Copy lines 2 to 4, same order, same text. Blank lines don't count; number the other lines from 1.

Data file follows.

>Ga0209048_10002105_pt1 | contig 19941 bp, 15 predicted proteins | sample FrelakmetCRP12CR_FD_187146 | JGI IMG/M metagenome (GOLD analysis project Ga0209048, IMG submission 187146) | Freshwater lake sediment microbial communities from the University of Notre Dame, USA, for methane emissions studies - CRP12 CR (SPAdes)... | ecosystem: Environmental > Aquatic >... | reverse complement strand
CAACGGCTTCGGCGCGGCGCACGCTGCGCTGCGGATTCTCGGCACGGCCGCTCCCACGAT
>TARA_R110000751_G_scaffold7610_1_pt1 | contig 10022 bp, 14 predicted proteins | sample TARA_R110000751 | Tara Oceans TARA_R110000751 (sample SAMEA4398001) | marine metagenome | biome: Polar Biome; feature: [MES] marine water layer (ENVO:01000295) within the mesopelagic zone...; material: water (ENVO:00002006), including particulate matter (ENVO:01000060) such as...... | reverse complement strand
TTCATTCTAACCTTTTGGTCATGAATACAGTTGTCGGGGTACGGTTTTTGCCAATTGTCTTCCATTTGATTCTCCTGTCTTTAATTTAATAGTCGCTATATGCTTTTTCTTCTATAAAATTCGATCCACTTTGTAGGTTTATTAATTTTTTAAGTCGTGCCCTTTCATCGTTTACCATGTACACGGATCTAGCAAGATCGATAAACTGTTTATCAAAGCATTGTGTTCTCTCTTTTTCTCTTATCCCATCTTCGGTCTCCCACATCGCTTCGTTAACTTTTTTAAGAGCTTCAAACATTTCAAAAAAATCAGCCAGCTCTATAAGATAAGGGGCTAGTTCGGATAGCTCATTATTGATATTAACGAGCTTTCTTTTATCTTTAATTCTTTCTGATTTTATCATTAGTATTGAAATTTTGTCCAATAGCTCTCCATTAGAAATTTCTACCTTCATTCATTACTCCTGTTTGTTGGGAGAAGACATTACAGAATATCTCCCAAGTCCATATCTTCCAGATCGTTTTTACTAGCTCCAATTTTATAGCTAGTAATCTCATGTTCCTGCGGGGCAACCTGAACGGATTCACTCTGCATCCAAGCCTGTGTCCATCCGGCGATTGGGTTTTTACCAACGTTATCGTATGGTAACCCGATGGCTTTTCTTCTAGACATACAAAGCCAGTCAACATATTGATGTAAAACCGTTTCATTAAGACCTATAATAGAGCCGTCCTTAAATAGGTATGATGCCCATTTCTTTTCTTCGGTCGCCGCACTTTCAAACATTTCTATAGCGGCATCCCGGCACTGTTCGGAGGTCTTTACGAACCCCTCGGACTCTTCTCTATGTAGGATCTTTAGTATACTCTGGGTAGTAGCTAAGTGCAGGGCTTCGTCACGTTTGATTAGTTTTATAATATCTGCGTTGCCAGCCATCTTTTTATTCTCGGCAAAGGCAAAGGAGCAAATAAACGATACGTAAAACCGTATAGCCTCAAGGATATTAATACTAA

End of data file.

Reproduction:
CAACGGCTTCGGCGCGGCGCACGCTGCGCTGCGGATTCTCGGCACGGCCGCTCCCACGAT
>TARA_R110000751_G_scaffold7610_1_pt1 | contig 10022 bp, 14 predicted proteins | sample TARA_R110000751 | Tara Oceans TARA_R110000751 (sample SAMEA4398001) | marine metagenome | biome: Polar Biome; feature: [MES] marine water layer (ENVO:01000295) within the mesopelagic zone...; material: water (ENVO:00002006), including particulate matter (ENVO:01000060) such as...... | reverse complement strand
TTCATTCTAACCTTTTGGTCATGAATACAGTTGTCGGGGTACGGTTTTTGCCAATTGTCTTCCATTTGATTCTCCTGTCTTTAATTTAATAGTCGCTATATGCTTTTTCTTCTATAAAATTCGATCCACTTTGTAGGTTTATTAATTTTTTAAGTCGTGCCCTTTCATCGTTTACCATGTACACGGATCTAGCAAGATCGATAAACTGTTTATCAAAGCATTGTGTTCTCTCTTTTTCTCTTATCCCATCTTCGGTCTCCCACATCGCTTCGTTAACTTTTTTAAGAGCTTCAAACATTTCAAAAAAATCAGCCAGCTCTATAAGATAAGGGGCTAGTTCGGATAGCTCATTATTGATATTAACGAGCTTTCTTTTATCTTTAATTCTTTCTGATTTTATCATTAGTATTGAAATTTTGTCCAATAGCTCTCCATTAGAAATTTCTACCTTCATTCATTACTCCTGTTTGTTGGGAGAAGACATTACAGAATATCTCCCAAGTCCATATCTTCCAGATCGTTTTTACTAGCTCCAATTTTATAGCTAGTAATCTCATGTTCCTGCGGGGCAACCTGAACGGATTCACTCTGCATCCAAGCCTGTGTCCATCCGGCGATTGGGTTTTTACCAACGTTATCGTATGGTAACCCGATGGCTTTTCTTCTAGACATACAAAGCCAGTCAACATATTGATGTAAAACCGTTTCATTAAGACCTATAATAGAGCCGTCCTTAAATAGGTATGATGCCCATTTCTTTTCTTCGGTCGCCGCACTTTCAAACATTTCTATAGCGGCATCCCGGCACTGTTCGGAGGTCTTTACGAACCCCTCGGACTCTTCTCTATGTAGGATCTTTAGTATACTCTGGGTAGTAGCTAAGTGCAGGGCTTCGTCACGTTTGATTAGTTTTATAATATCTGCGTTGCCAGCCATCTTTTTATTCTCGGCAAAGGCAAAGGAGCAAATAAACGATACGTAAAACCGTATAGCCTCAAGGATATTAATACTAA